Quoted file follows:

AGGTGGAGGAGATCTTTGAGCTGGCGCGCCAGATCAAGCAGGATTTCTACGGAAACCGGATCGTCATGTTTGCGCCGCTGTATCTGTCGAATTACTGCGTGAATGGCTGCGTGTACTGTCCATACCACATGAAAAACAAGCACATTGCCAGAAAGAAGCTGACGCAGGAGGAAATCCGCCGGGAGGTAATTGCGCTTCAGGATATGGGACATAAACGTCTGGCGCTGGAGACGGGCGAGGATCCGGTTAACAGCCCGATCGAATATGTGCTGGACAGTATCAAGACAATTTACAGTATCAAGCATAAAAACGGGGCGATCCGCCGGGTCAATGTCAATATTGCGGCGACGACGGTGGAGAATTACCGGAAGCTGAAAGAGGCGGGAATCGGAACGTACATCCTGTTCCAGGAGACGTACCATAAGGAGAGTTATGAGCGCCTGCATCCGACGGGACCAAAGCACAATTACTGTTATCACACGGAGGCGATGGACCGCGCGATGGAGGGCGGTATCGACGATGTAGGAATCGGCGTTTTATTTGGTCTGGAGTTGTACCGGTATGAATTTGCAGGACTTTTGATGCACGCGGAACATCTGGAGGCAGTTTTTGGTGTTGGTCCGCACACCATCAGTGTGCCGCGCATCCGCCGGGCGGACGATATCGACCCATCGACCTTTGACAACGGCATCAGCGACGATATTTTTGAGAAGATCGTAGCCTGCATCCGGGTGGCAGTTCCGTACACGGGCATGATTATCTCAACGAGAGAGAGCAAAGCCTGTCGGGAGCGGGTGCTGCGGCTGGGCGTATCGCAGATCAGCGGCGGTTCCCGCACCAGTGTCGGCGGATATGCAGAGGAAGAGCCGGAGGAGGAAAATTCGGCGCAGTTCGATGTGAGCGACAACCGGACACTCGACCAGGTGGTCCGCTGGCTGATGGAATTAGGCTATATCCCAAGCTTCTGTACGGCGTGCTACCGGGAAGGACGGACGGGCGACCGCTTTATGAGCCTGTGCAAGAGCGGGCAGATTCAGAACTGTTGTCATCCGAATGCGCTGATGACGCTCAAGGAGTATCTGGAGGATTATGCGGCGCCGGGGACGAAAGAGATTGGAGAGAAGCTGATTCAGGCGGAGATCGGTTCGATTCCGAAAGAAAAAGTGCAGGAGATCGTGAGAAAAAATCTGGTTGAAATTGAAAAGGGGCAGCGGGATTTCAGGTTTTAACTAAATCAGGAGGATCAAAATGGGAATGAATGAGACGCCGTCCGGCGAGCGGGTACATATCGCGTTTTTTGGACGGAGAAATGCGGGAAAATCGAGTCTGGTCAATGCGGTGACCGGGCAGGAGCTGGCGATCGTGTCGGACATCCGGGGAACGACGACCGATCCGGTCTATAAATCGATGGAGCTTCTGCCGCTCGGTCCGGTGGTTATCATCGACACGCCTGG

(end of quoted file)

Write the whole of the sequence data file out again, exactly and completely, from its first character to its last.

AGGTGGAGGAGATCTTTGAGCTGGCGCGCCAGATCAAGCAGGATTTCTACGGAAACCGGATCGTCATGTTTGCGCCGCTGTATCTGTCGAATTACTGCGTGAATGGCTGCGTGTACTGTCCATACCACATGAAAAACAAGCACATTGCCAGAAAGAAGCTGACGCAGGAGGAAATCCGCCGGGAGGTAATTGCGCTTCAGGATATGGGACATAAACGTCTGGCGCTGGAGACGGGCGAGGATCCGGTTAACAGCCCGATCGAATATGTGCTGGACAGTATCAAGACAATTTACAGTATCAAGCATAAAAACGGGGCGATCCGCCGGGTCAATGTCAATATTGCGGCGACGACGGTGGAGAATTACCGGAAGCTGAAAGAGGCGGGAATCGGAACGTACATCCTGTTCCAGGAGACGTACCATAAGGAGAGTTATGAGCGCCTGCATCCGACGGGACCAAAGCACAATTACTGTTATCACACGGAGGCGATGGACCGCGCGATGGAGGGCGGTATCGACGATGTAGGAATCGGCGTTTTATTTGGTCTGGAGTTGTACCGGTATGAATTTGCAGGACTTTTGATGCACGCGGAACATCTGGAGGCAGTTTTTGGTGTTGGTCCGCACACCATCAGTGTGCCGCGCATCCGCCGGGCGGACGATATCGACCCATCGACCTTTGACAACGGCATCAGCGACGATATTTTTGAGAAGATCGTAGCCTGCATCCGGGTGGCAGTTCCGTACACGGGCATGATTATCTCAACGAGAGAGAGCAAAGCCTGTCGGGAGCGGGTGCTGCGGCTGGGCGTATCGCAGATCAGCGGCGGTTCCCGCACCAGTGTCGGCGGATATGCAGAGGAAGAGCCGGAGGAGGAAAATTCGGCGCAGTTCGATGTGAGCGACAACCGGACACTCGACCAGGTGGTCCGCTGGCTGATGGAATTAGGCTATATCCCAAGCTTCTGTACGGCGTGCTACCGGGAAGGACGGACGGGCGACCGCTTTATGAGCCTGTGCAAGAGCGGGCAGATTCAGAACTGTTGTCATCCGAATGCGCTGATGACGCTCAAGGAGTATCTGGAGGATTATGCGGCGCCGGGGACGAAAGAGATTGGAGAGAAGCTGATTCAGGCGGAGATCGGTTCGATTCCGAAAGAAAAAGTGCAGGAGATCGTGAGAAAAAATCTGGTTGAAATTGAAAAGGGGCAGCGGGATTTCAGGTTTTAACTAAATCAGGAGGATCAAAATGGGAATGAATGAGACGCCGTCCGGCGAGCGGGTACATATCGCGTTTTTTGGACGGAGAAATGCGGGAAAATCGAGTCTGGTCAATGCGGTGACCGGGCAGGAGCTGGCGATCGTGTCGGACATCCGGGGAACGACGACCGATCCGGTCTATAAATCGATGGAGCTTCTGCCGCTCGGTCCGGTGGTTATCATCGACACGCCTGG